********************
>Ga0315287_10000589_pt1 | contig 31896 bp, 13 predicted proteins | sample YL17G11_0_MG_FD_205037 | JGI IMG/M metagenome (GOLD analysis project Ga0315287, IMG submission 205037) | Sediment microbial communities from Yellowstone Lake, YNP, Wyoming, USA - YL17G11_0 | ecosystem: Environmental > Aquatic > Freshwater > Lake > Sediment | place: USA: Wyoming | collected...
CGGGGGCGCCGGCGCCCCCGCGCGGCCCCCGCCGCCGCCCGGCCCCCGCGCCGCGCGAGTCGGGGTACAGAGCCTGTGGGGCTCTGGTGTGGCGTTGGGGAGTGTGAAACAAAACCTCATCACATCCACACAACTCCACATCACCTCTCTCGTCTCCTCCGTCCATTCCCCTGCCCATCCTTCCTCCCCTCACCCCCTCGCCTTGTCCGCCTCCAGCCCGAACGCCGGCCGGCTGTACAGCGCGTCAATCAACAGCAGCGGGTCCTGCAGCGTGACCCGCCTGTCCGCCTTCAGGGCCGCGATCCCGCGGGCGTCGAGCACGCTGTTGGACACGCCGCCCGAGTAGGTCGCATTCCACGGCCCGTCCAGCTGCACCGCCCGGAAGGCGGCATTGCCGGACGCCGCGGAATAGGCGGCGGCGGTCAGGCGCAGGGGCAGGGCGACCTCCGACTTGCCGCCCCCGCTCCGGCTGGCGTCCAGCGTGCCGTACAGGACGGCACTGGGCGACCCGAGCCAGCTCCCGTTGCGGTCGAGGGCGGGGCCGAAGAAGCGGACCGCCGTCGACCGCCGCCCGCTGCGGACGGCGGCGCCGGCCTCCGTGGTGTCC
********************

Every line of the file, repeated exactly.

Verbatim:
>Ga0315287_10000589_pt1 | contig 31896 bp, 13 predicted proteins | sample YL17G11_0_MG_FD_205037 | JGI IMG/M metagenome (GOLD analysis project Ga0315287, IMG submission 205037) | Sediment microbial communities from Yellowstone Lake, YNP, Wyoming, USA - YL17G11_0 | ecosystem: Environmental > Aquatic > Freshwater > Lake > Sediment | place: USA: Wyoming | collected...
CGGGGGCGCCGGCGCCCCCGCGCGGCCCCCGCCGCCGCCCGGCCCCCGCGCCGCGCGAGTCGGGGTACAGAGCCTGTGGGGCTCTGGTGTGGCGTTGGGGAGTGTGAAACAAAACCTCATCACATCCACACAACTCCACATCACCTCTCTCGTCTCCTCCGTCCATTCCCCTGCCCATCCTTCCTCCCCTCACCCCCTCGCCTTGTCCGCCTCCAGCCCGAACGCCGGCCGGCTGTACAGCGCGTCAATCAACAGCAGCGGGTCCTGCAGCGTGACCCGCCTGTCCGCCTTCAGGGCCGCGATCCCGCGGGCGTCGAGCACGCTGTTGGACACGCCGCCCGAGTAGGTCGCATTCCACGGCCCGTCCAGCTGCACCGCCCGGAAGGCGGCATTGCCGGACGCCGCGGAATAGGCGGCGGCGGTCAGGCGCAGGGGCAGGGCGACCTCCGACTTGCCGCCCCCGCTCCGGCTGGCGTCCAGCGTGCCGTACAGGACGGCACTGGGCGACCCGAGCCAGCTCCCGTTGCGGTCGAGGGCGGGGCCGAAGAAGCGGACCGCCGTCGACCGCCGCCCGCTGCGGACGGCGGCGCCGGCCTCCGTGGTGTCC